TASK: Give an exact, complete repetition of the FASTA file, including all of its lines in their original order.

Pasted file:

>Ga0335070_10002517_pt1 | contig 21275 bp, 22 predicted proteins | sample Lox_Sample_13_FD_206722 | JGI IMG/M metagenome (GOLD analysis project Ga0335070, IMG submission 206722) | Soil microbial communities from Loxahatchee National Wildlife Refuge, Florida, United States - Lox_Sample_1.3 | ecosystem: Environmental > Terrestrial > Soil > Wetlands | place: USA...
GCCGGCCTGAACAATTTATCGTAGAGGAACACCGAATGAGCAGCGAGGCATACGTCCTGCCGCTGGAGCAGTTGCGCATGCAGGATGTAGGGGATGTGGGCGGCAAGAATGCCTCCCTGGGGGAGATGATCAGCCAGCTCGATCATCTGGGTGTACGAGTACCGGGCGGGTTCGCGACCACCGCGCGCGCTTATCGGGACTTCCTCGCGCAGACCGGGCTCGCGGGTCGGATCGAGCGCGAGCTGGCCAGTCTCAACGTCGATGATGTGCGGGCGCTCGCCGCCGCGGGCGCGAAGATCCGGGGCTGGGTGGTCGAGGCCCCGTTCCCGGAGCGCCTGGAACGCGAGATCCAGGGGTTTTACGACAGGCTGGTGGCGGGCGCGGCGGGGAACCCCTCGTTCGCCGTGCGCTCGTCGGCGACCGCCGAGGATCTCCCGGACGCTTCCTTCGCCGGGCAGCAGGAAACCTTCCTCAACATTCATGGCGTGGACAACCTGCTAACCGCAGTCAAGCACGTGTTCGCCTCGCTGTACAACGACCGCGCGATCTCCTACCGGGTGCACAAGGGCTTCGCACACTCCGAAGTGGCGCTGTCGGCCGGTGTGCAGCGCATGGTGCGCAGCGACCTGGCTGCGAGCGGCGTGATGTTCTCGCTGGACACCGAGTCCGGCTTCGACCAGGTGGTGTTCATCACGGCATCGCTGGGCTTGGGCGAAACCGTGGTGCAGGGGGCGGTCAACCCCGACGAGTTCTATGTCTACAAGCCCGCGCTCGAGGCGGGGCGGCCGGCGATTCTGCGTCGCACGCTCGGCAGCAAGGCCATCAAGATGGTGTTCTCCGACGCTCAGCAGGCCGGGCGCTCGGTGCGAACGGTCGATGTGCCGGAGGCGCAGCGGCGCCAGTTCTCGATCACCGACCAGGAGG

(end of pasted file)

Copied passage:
>Ga0335070_10002517_pt1 | contig 21275 bp, 22 predicted proteins | sample Lox_Sample_13_FD_206722 | JGI IMG/M metagenome (GOLD analysis project Ga0335070, IMG submission 206722) | Soil microbial communities from Loxahatchee National Wildlife Refuge, Florida, United States - Lox_Sample_1.3 | ecosystem: Environmental > Terrestrial > Soil > Wetlands | place: USA...
GCCGGCCTGAACAATTTATCGTAGAGGAACACCGAATGAGCAGCGAGGCATACGTCCTGCCGCTGGAGCAGTTGCGCATGCAGGATGTAGGGGATGTGGGCGGCAAGAATGCCTCCCTGGGGGAGATGATCAGCCAGCTCGATCATCTGGGTGTACGAGTACCGGGCGGGTTCGCGACCACCGCGCGCGCTTATCGGGACTTCCTCGCGCAGACCGGGCTCGCGGGTCGGATCGAGCGCGAGCTGGCCAGTCTCAACGTCGATGATGTGCGGGCGCTCGCCGCCGCGGGCGCGAAGATCCGGGGCTGGGTGGTCGAGGCCCCGTTCCCGGAGCGCCTGGAACGCGAGATCCAGGGGTTTTACGACAGGCTGGTGGCGGGCGCGGCGGGGAACCCCTCGTTCGCCGTGCGCTCGTCGGCGACCGCCGAGGATCTCCCGGACGCTTCCTTCGCCGGGCAGCAGGAAACCTTCCTCAACATTCATGGCGTGGACAACCTGCTAACCGCAGTCAAGCACGTGTTCGCCTCGCTGTACAACGACCGCGCGATCTCCTACCGGGTGCACAAGGGCTTCGCACACTCCGAAGTGGCGCTGTCGGCCGGTGTGCAGCGCATGGTGCGCAGCGACCTGGCTGCGAGCGGCGTGATGTTCTCGCTGGACACCGAGTCCGGCTTCGACCAGGTGGTGTTCATCACGGCATCGCTGGGCTTGGGCGAAACCGTGGTGCAGGGGGCGGTCAACCCCGACGAGTTCTATGTCTACAAGCCCGCGCTCGAGGCGGGGCGGCCGGCGATTCTGCGTCGCACGCTCGGCAGCAAGGCCATCAAGATGGTGTTCTCCGACGCTCAGCAGGCCGGGCGCTCGGTGCGAACGGTCGATGTGCCGGAGGCGCAGCGGCGCCAGTTCTCGATCACCGACCAGGAGG